Under pressure: Burnett vs Zhakiyanov report
Andrew Harrison reports from ringside in Belfast, as local lad Ryan Burnett unifies two portions of the bantamweight championship of the world...
Ryan Burnett was so confident he’d eliminate his second world bantamweight title-holder in succession on Saturday, he selected Queen’s 'Another One Bites The Dust' as his entrance music. In tough Kazakh Zhanat Zhakiyanov, however, 'Under Pressure' may have been a better option.
Burnett survived a torrid physical examination from fellow bantamweight title claimant Zhakiyanov at the SSE Arena (formerly the Odyssey Arena), Belfast, Northern Ireland, yet emerged victorious to unify two of the four major world title belts at 118lbs. As expected, Burnett had to overcome Zhakiyanov's brute strength and stifling aggression to secure a clear yet hard-fought 12-round decision. Scores were 119-109, 118-110 and a far closer to the mark 116-112.
Heading in, this was a bout between two top ten world ranked bantamweights (Boxing Monthly positioned former training partners Burnett and Zhakiyanov fifth and sixth respectively). After Burnett’s sterling victory to combine the IBF and WBA portions of the world championship, he is now closing in on top spot.
Zhakiyanov (known as "ZZ") imposed himself from the opening bell, bearing down on Burnett to ensure the home fighter had very little space with which to work. The well-travelled 33-year-old pressure fighter, who trains in Manchester under Ricky Hatton, won his title earlier this year after coming off the canvas to steamroller and outwork American Rau'shee Warren in Toledo, Ohio. His plan here was to close Burnett down from the get-go.
25-year-old Burnett, though, is strong-willed and he never looked discouraged, even after Zhakiyanov landed a sweeping left hook in round two, as Burnett pulled back from a clinch. Unable to keep the visitor at range, Burnett had to adapt and box his usual, intelligent fight at close quarters.
As Zhakiyanov, 27-2 (18 KOs), continued to wage physical warfare, making the first three rounds very difficult to judge, Burnett, 18-0 (9 KOs), began to bombard him mentally. A student of exacting task-master Adam Booth, Burnett confounds opponents with speed and movement.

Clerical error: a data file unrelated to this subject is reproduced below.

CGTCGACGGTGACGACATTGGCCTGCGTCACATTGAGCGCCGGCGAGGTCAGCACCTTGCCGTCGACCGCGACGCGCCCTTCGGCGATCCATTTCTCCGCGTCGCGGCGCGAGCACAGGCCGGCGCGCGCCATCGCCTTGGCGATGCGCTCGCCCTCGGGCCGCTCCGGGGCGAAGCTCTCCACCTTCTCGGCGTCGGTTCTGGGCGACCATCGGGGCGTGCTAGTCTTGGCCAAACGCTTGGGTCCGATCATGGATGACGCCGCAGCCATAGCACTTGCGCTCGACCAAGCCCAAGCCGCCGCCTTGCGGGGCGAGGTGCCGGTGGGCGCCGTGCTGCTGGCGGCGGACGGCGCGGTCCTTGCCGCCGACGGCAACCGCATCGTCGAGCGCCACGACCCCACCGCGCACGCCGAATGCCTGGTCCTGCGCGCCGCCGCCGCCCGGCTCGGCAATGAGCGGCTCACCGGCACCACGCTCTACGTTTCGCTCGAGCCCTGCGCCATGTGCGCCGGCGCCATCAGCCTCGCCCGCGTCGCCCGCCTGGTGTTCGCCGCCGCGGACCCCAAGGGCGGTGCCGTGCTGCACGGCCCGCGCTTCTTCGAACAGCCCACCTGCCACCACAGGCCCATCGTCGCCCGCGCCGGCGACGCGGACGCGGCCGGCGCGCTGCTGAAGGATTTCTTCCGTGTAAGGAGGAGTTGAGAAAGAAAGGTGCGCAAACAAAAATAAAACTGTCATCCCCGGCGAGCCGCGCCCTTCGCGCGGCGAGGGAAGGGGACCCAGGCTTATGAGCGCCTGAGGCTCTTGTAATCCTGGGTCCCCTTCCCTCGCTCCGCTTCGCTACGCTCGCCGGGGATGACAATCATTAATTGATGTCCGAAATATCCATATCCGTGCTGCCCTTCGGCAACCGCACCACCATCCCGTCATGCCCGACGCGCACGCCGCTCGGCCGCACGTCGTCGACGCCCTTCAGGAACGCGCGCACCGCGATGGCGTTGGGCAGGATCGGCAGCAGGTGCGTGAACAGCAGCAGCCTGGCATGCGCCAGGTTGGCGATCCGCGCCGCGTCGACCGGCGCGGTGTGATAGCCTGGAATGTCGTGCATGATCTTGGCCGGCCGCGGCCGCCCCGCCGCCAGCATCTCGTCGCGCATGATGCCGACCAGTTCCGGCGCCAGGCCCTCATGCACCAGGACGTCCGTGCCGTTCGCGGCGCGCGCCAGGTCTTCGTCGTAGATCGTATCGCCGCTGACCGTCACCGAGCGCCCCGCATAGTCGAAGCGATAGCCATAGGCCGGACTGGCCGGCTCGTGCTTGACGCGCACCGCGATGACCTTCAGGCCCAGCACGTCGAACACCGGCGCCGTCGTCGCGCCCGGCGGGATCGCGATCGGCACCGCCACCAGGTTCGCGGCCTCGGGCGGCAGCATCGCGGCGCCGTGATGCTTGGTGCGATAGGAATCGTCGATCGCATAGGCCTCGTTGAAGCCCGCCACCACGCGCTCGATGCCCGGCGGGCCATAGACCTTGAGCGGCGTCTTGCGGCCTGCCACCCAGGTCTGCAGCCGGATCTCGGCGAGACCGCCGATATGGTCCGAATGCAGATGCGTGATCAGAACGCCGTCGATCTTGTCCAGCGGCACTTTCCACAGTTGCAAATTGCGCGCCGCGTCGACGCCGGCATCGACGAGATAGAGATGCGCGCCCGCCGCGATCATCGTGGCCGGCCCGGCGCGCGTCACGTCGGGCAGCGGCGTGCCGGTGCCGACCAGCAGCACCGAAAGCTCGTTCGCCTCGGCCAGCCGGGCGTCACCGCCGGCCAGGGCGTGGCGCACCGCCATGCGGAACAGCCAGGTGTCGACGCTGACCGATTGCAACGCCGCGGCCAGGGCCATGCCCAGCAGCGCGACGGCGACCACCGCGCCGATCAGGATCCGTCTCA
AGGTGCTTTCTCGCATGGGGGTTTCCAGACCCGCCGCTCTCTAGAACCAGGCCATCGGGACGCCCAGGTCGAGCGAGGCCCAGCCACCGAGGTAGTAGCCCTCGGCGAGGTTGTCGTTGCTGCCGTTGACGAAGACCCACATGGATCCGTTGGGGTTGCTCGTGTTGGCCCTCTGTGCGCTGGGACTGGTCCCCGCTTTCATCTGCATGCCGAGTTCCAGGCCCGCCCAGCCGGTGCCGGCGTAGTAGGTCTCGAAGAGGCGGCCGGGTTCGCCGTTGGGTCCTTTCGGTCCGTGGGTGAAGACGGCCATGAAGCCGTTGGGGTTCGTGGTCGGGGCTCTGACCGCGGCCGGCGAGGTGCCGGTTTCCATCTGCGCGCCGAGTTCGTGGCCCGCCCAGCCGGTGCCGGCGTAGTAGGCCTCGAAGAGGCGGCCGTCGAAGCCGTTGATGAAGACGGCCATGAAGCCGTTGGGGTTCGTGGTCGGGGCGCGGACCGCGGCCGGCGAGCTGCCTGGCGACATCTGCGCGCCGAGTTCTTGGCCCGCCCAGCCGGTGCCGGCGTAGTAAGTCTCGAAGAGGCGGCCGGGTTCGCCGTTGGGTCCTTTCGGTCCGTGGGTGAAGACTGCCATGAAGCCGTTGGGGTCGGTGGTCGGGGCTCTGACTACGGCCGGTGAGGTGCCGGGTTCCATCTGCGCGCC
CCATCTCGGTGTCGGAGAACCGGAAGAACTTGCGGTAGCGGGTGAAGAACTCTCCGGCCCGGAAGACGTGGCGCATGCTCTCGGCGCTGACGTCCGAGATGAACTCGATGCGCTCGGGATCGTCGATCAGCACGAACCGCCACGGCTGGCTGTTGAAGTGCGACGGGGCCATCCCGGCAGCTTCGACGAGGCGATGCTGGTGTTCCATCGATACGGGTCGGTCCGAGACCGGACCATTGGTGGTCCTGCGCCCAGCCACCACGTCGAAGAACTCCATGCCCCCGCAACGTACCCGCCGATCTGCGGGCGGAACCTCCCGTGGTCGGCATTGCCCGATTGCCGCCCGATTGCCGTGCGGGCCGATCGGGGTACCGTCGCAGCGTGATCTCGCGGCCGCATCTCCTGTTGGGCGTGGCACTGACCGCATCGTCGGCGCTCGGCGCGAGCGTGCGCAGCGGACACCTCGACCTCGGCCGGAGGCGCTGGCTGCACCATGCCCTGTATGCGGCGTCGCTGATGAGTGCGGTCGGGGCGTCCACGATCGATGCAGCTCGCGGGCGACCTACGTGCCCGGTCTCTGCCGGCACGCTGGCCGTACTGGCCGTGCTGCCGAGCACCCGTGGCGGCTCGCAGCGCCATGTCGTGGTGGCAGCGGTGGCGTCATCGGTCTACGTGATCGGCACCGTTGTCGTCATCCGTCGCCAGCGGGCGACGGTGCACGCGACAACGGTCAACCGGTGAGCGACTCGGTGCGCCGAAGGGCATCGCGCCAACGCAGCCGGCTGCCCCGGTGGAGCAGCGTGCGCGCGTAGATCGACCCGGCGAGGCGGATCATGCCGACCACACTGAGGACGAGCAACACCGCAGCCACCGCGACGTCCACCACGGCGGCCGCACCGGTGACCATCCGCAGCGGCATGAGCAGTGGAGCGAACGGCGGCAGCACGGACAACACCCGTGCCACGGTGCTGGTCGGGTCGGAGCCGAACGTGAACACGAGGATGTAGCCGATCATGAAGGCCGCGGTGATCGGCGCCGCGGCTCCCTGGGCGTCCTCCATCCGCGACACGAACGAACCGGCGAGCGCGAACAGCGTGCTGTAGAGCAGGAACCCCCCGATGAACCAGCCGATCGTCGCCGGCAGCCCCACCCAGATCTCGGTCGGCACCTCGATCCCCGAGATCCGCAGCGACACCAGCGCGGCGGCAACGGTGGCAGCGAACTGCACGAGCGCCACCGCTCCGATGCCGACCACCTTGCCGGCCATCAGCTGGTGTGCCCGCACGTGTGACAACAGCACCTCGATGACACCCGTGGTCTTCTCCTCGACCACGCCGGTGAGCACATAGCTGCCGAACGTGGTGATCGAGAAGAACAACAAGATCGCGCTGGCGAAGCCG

In fact, the two fighters perfectly reflected their trainers: Booth, the cerebral strategist who conditioned Burnett in training with mantras such as "feed your fate and starve your doubt," and Hatton, the crash, bang, wallop former junior welterweight king, who could be heard exhorting Zhakiyanov from the corner with shouts of "more punches, throw more punches".
Burnett found his timing in round four, ducking, weaving and counter-punching up close. After landing some dazzling combinations (accompanied by a wicked smile) in round five, he appeared to have gained control, only for Zhakiyanov to respond in the sixth.
As they wrestled inside, Zhakiyanov held down Burnett's neck and the home favourite immediately pulled up in pain, clasping his collarbone. His rhythm disrupted, Burnett looked ruffled as "ZZ" grabbed back the initiative to take the round.
With the bout finely poised heading into its final third, Zhakiyanov finally began to slow down, providing Burnett with just a fraction more space to land his stinging jabs and whipping counters. And it was here that Burnett opened up a clear gap to sweep home on all three cards (Boxing Monthly scored the fight 116-112).
Burnett was immediately taken to hospital, a precautionary measure after he complained of a severe headache in his dressing room (he has since been given the all-clear). His promoter Eddie Hearn, though, speaking to Sky TV, suggested they'd return here in the New Year in pursuit of the remaining two belts.
The fate of the WBC title is still unclear. Mexico’s Luis 'Pantera' Nery battered the previous owner and former best bantamweight in the world, Shinsuke Yamanaka of Japan, in August before testing positive for banned substance zilpaterol. Yamanaka may yet retire as a result, potentially leaving the WBC title in limbo (it is understood that Nery will take a non-title fight until the WBC make a definitive ruling, however, Hearn suggested in the immediate aftermath that the title was now vacant).
The other claimant and chief rival to Burnett is South African danger-man Zolani Tete, the outstanding, British-based WBO titlist allied with Frank Warren.
The main obstacle in unifying the remaining titles will be, as ever, in appeasing the various governing bodies for long enough in order to make the necessary fights. For Burnett, the Holy Family fighter from the Antrim Road who has improved immeasurably over the past year, looks a match for any of the aforementioned trio on this form.
To become an elite fighter, a boxer must be multi-faceted. Inherently tough and physically gifted, Burnett has worked to combine artful boxing with well-planned strategy. Against Zhakiyanov, he showed something else. He showed the ability to win at all costs, no matter how well his opponent performs.
Belfast has another star on its hands.